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Originele soundtracks - Verschenen op 1 januari 2012 | EMI Catalogue

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Originele soundtracks - Verschenen op 1 januari 2012 | EMI Catalogue

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Originele soundtracks - Verschenen op 23 juli 2012 | EMI Catalogue

Brave drew attention for being Pixar's first film to feature a female protagonist, the headstrong, flame-haired Scottish princess Merida. However, as Brave's soundtrack reveals, the movie is also noteworthy for being one of the studio's most musical films, especially for one not featuring music by Pixar's go-to songwriter Randy Newman. Instead, Brave's songs make the most of the film's girl-power sentiments and Celtic setting with Patrick Doyle's lively score and songs performed by the cast, as well as Scottish folksinger Julie Fowlis and English singer/songwriter Birdy. Though Fowlis often sings in Scots Gaelic, she sounds just as soaring and sweet in English on "Touch the Sky" and "Into the Open Air"; likewise, Birdy -- accompanied by folk-rock sensations Mumford & Sons -- channels Merida's longing for freedom and wide-open spaces in "Learn Me Right." The princess' mom and dad get in on the act too, with Billy Connolly leading the cast through "Song of Mor'Du," a rousing song about a local monster, while Emma Thompson and Peigi Barker sing the lovely lullaby "Noble Maiden Fair (A Mhaighdean Bhan Uasal)." Meanwhile, Doyle's score embellishes its orchestral pieces with plenty of pipes, fiddles, and lilting melodies, particularly on "Fate and Destiny" and "Merida's Home," but also delivers some wonderfully cartoony moments with "The Games" and "Through the Castle," and downright tense cues such as "Merida Rides Away" and "Not Now!" Judged purely on its musical merits, Brave might not be the most memorable of Pixar soundtracks, but it maintains the studio's reputation for creative and fitting details in every part of its productions. © Heather Phares /TiVo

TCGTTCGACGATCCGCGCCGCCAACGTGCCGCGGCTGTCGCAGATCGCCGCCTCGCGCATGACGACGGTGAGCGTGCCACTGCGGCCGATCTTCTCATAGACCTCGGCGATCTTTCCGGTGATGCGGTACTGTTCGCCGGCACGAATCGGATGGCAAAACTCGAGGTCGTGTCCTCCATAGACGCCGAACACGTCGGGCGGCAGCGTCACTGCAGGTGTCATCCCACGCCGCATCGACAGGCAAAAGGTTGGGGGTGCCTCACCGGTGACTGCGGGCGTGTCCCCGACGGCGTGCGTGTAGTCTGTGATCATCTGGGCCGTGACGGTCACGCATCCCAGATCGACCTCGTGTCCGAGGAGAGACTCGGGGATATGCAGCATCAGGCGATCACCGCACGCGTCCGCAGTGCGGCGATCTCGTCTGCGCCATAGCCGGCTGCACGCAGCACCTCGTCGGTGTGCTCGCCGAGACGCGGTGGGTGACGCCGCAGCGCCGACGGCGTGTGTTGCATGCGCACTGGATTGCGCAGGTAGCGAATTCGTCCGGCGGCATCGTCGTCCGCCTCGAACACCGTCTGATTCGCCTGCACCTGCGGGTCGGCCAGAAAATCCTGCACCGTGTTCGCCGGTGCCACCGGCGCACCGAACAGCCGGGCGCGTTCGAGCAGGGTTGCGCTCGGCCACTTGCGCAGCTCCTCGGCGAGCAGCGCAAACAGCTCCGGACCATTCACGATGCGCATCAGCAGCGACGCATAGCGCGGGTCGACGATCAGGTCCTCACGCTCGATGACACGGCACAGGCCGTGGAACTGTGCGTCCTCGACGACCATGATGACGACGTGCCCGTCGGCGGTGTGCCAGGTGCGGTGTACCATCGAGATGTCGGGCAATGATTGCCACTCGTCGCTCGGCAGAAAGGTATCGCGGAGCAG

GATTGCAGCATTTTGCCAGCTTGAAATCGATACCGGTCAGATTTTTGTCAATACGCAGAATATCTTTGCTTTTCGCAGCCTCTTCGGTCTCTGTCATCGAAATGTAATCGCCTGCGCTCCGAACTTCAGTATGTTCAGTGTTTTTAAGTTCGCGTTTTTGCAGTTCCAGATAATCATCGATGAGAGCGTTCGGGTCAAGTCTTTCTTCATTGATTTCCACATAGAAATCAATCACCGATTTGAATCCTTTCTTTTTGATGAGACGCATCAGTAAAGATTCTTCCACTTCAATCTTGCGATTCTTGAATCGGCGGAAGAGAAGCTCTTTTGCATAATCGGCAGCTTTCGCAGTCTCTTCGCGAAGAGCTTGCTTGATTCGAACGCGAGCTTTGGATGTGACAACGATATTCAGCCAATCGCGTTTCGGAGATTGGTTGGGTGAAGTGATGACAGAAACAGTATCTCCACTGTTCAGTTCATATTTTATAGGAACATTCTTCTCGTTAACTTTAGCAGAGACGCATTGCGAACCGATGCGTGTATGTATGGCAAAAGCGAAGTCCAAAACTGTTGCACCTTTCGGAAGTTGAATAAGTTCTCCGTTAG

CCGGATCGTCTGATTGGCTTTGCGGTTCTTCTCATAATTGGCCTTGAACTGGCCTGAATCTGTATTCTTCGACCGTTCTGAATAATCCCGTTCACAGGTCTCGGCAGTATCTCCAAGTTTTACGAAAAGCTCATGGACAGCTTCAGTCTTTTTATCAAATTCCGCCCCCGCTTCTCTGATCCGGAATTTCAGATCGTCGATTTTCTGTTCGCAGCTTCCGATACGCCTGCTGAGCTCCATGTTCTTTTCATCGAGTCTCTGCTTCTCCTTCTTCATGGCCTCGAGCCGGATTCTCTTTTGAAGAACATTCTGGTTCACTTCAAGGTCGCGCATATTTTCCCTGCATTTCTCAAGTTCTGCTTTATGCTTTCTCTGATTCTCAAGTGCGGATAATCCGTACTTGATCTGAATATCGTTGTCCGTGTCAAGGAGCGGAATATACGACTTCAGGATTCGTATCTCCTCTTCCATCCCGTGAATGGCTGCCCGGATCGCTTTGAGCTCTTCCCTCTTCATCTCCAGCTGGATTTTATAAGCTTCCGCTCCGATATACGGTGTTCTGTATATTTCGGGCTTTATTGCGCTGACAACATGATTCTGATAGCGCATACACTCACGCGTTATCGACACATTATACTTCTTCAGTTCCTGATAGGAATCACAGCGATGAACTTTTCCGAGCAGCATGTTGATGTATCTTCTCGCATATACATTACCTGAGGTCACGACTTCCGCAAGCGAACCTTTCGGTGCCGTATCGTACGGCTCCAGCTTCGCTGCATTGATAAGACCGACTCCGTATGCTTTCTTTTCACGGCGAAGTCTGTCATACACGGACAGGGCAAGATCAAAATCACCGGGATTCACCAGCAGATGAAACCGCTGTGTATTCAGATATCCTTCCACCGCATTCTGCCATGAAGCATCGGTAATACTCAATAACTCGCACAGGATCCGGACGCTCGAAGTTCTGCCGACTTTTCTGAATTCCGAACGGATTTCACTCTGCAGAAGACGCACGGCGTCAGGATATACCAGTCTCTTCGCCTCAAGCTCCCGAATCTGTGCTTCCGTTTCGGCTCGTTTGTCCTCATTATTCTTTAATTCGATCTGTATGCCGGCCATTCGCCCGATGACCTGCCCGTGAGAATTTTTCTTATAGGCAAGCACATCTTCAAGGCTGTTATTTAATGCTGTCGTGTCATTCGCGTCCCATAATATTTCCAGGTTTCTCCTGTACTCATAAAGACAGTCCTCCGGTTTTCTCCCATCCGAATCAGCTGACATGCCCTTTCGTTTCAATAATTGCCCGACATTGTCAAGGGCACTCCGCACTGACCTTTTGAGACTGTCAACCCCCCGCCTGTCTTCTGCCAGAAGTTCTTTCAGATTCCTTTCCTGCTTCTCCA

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Pop - Verschenen op 1 januari 2012 | EMI Catalogue

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Originele soundtracks - Verschenen op 13 augustus 2012 | EMI Catalogue

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Pop - Verschenen op 24 juni 2012 | EMI Catalogue